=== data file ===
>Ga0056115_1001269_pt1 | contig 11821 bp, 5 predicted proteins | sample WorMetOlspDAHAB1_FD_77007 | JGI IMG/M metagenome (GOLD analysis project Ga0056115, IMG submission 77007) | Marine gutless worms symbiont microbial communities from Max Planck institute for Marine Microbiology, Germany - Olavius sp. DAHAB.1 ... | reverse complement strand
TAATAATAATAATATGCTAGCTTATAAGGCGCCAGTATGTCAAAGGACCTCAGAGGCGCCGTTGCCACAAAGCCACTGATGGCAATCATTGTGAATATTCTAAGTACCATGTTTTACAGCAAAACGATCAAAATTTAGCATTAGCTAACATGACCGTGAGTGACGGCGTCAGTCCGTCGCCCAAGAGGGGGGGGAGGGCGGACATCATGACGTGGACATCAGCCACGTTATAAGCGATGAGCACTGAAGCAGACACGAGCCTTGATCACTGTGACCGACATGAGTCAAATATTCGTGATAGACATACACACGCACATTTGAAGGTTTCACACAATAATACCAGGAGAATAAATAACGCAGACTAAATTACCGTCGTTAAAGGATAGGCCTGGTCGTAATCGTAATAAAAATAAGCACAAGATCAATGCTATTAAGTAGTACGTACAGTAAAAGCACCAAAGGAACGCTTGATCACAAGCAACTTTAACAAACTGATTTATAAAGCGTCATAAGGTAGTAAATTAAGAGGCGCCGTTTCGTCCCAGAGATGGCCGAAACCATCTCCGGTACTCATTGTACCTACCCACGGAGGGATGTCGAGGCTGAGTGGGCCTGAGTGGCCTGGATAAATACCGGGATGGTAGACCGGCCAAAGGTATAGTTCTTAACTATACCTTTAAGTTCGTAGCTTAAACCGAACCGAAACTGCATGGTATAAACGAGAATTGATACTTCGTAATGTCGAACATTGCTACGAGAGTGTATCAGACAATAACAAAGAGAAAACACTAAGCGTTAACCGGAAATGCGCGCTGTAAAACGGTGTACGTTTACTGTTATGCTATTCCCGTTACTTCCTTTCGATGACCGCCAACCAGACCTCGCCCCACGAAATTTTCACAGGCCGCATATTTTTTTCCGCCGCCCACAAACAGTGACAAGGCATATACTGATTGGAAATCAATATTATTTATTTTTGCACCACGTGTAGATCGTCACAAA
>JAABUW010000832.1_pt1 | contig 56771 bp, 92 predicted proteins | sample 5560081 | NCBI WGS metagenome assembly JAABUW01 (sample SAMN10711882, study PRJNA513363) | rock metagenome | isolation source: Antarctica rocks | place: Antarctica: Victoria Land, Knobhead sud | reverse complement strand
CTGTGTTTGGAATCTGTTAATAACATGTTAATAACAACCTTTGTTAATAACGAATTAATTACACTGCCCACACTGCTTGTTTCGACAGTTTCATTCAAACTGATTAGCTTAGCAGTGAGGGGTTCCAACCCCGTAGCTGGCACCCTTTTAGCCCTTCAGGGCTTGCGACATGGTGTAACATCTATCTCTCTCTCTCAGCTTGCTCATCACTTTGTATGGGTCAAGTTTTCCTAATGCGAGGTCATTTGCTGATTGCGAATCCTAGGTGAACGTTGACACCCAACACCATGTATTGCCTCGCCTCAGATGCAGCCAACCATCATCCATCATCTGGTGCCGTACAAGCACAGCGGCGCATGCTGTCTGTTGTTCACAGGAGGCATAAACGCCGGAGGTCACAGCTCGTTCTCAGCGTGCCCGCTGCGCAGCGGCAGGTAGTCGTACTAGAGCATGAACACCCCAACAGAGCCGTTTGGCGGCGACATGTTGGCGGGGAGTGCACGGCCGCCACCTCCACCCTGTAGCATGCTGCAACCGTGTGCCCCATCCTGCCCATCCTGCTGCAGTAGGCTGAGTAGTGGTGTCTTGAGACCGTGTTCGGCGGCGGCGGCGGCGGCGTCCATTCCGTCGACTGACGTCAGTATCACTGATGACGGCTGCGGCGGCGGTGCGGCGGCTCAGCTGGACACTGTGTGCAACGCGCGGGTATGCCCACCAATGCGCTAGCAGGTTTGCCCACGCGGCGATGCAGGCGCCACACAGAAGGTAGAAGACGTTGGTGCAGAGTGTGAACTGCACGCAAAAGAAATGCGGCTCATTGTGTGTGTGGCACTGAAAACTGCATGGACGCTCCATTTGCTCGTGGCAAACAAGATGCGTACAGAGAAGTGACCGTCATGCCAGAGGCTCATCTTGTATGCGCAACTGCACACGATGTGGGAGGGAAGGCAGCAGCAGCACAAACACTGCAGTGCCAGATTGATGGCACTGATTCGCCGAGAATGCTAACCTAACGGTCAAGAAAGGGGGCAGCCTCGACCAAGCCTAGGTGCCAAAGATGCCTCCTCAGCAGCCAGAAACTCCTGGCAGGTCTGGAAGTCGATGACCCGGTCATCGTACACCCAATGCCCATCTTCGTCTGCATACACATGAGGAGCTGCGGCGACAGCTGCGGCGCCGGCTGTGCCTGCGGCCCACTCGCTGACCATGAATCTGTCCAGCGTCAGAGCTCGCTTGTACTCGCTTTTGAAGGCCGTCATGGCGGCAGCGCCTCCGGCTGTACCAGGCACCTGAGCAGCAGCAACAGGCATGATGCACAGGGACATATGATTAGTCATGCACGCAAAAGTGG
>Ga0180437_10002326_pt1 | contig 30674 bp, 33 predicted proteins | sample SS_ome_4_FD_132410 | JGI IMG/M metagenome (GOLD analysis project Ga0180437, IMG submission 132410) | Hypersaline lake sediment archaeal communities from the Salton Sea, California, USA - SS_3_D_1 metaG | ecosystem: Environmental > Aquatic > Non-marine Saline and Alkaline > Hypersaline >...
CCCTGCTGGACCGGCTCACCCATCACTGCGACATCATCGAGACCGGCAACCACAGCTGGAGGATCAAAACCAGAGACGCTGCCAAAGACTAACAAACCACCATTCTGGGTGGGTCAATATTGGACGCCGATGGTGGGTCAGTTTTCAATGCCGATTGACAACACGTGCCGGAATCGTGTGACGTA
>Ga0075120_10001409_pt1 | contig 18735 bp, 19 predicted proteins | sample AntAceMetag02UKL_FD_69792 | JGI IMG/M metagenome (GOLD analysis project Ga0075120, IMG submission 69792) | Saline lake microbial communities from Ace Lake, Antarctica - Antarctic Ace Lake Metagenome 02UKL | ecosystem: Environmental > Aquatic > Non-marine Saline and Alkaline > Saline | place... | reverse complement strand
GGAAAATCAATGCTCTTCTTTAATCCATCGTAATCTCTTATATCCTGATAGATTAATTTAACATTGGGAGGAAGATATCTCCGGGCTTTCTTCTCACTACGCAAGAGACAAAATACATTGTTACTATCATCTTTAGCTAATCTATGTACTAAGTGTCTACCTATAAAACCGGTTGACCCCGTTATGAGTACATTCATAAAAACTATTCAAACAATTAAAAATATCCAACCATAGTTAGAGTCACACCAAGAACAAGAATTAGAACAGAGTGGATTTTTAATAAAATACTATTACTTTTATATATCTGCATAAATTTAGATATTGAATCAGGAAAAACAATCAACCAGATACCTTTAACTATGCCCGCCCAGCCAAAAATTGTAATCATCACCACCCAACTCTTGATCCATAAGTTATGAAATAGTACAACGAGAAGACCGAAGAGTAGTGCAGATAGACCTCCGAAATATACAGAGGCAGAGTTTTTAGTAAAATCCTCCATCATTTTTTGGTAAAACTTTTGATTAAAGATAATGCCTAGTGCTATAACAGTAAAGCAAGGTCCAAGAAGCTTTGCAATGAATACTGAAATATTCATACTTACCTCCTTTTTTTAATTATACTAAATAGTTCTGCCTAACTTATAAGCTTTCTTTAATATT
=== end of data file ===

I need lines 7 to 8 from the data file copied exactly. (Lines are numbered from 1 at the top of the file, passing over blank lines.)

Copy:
>Ga0075120_10001409_pt1 | contig 18735 bp, 19 predicted proteins | sample AntAceMetag02UKL_FD_69792 | JGI IMG/M metagenome (GOLD analysis project Ga0075120, IMG submission 69792) | Saline lake microbial communities from Ace Lake, Antarctica - Antarctic Ace Lake Metagenome 02UKL | ecosystem: Environmental > Aquatic > Non-marine Saline and Alkaline > Saline | place... | reverse complement strand
GGAAAATCAATGCTCTTCTTTAATCCATCGTAATCTCTTATATCCTGATAGATTAATTTAACATTGGGAGGAAGATATCTCCGGGCTTTCTTCTCACTACGCAAGAGACAAAATACATTGTTACTATCATCTTTAGCTAATCTATGTACTAAGTGTCTACCTATAAAACCGGTTGACCCCGTTATGAGTACATTCATAAAAACTATTCAAACAATTAAAAATATCCAACCATAGTTAGAGTCACACCAAGAACAAGAATTAGAACAGAGTGGATTTTTAATAAAATACTATTACTTTTATATATCTGCATAAATTTAGATATTGAATCAGGAAAAACAATCAACCAGATACCTTTAACTATGCCCGCCCAGCCAAAAATTGTAATCATCACCACCCAACTCTTGATCCATAAGTTATGAAATAGTACAACGAGAAGACCGAAGAGTAGTGCAGATAGACCTCCGAAATATACAGAGGCAGAGTTTTTAGTAAAATCCTCCATCATTTTTTGGTAAAACTTTTGATTAAAGATAATGCCTAGTGCTATAACAGTAAAGCAAGGTCCAAGAAGCTTTGCAATGAATACTGAAATATTCATACTTACCTCCTTTTTTTAATTATACTAAATAGTTCTGCCTAACTTATAAGCTTTCTTTAATATT